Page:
Slow Food Nation: Why our Food Should be Good, Clean, and Fair by Carlo Petrini is an expansion of the ideas put forward by the Slow Food organization in the late eighties. Slow food by definition is against the industrial production of food, preferring food that is grown, organically, and locally.
It should be noted, that while Petrini is against industrial agriculture and the development of GM foods, he argues so on principal, while acknowledging that GM foods are indeed safe.
I find myself in sympathy with a lot of what Petrini says. Particularly about our need to slow down. Not only in how we produce our foods, but also and more importantly, how we consume them. However, there are a couple of problems with Slow Food. Firstly, how we deal with extremely large urban populations. Secondly, and the root problem of all slow food, local food ideas, it presumes that everyone one in the food chain should be involved and dedicated to the process. It romanticizes and fetishizes agricultural producers as all being, hard-working, thoughtful and dedicated to producing food the most natural way possible.
I’m currently reading an updated rendition of Catherine Parr Traill’s “The Female Emigrant’s Guide,” and it’s clear from that book that lazy, unprepared, and ill-informed farmers have always been part of the landscape. With an ever increasing population this is an aspect of local farm production that books such as Slow Food, inevitably duck.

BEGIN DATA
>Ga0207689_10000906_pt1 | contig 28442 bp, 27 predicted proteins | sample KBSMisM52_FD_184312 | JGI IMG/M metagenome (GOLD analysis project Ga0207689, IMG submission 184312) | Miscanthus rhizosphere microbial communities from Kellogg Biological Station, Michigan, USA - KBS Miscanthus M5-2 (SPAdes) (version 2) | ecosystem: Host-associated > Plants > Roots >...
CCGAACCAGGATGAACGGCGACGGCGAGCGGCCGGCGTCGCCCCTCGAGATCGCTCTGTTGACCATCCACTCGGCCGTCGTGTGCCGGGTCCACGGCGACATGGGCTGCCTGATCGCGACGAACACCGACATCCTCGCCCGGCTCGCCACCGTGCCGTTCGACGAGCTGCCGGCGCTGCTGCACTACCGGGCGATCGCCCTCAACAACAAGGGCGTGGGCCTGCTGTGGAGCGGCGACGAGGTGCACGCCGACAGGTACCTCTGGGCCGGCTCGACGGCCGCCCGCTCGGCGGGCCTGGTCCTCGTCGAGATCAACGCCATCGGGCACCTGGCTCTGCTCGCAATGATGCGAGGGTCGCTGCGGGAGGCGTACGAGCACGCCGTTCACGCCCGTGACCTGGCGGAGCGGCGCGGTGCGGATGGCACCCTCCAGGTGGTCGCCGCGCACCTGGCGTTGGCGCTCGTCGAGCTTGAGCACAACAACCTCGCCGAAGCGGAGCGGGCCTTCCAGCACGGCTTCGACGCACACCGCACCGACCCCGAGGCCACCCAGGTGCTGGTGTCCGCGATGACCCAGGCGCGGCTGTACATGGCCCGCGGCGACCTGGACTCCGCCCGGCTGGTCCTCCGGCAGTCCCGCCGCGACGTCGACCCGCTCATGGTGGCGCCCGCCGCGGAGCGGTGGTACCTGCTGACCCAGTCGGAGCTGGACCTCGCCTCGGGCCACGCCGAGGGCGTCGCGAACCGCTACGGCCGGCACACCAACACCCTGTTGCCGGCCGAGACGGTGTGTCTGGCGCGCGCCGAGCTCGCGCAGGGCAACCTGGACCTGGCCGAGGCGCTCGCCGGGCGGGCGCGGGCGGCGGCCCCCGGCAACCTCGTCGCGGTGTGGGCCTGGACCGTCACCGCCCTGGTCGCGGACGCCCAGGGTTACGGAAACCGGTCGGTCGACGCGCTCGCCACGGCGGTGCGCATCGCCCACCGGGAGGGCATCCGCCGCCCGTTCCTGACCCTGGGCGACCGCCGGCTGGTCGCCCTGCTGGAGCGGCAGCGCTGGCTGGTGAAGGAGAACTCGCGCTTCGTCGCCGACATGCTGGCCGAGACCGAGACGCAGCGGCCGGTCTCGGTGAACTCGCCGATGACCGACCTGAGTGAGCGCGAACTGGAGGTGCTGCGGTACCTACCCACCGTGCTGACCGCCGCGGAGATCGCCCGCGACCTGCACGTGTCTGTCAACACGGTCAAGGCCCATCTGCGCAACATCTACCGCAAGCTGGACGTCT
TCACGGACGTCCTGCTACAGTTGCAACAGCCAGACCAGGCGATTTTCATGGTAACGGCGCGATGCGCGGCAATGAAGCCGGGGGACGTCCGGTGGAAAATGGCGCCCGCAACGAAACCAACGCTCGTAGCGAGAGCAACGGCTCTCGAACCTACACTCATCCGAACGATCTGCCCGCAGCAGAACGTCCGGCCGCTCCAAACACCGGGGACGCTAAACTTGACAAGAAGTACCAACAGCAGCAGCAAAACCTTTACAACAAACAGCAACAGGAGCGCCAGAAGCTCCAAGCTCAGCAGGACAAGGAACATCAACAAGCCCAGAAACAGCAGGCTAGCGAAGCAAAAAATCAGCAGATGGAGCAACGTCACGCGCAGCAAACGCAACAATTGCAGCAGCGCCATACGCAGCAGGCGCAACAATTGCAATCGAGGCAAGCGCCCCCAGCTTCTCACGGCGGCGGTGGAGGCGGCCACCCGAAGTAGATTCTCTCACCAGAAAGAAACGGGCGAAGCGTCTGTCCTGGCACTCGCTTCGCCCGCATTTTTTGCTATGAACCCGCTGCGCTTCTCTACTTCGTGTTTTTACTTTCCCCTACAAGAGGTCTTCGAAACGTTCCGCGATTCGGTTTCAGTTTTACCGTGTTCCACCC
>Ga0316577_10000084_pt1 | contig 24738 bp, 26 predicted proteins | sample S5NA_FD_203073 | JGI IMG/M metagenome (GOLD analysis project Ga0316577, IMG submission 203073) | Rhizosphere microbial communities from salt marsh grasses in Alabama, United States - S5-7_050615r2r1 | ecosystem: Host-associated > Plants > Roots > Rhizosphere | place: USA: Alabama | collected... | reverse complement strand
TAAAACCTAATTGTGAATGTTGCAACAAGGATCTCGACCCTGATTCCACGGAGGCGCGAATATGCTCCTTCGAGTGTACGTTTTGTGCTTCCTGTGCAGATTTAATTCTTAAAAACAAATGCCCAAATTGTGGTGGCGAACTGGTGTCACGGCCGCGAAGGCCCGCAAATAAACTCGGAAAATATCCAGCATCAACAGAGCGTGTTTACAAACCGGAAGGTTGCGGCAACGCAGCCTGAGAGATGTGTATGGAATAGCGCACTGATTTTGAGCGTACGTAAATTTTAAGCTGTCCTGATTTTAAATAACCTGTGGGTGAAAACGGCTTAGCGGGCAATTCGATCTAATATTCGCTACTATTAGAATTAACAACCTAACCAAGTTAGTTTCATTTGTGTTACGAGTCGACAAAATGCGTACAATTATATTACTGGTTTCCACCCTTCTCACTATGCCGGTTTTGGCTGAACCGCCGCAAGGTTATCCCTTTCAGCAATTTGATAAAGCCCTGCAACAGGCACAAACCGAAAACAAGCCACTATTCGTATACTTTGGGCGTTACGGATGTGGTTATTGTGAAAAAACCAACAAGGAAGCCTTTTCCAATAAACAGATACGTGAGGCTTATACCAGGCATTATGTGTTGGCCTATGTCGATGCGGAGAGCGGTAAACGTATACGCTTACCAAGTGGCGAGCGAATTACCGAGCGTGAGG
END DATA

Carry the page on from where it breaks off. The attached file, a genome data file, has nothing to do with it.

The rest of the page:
The Lord’s Supper in Human Hands – Editors, Bolt, Thompson, and Tong
I picked this book up at the Anglican-Lutheran centre’s annual Advent Open House from a giveaway table. Put out by the Australian Anglican Diocese of Sydney, this book is a polemic in favour of lay presidency at the Eucharistic table.
While there is a fair bit in the book about the principles of lay presidency, it is essentially a recap of the synodical process that the Diocese of Sydney has been undertaking to be allowed to offer lay presidency.
My biggest issue with the arguments put forward in the book, is that the diocese seems to see themselves more as protestant than catholics veering toward the puritan view of the reformation. Not a book I would recommend to anyone on the subject of lay presidency.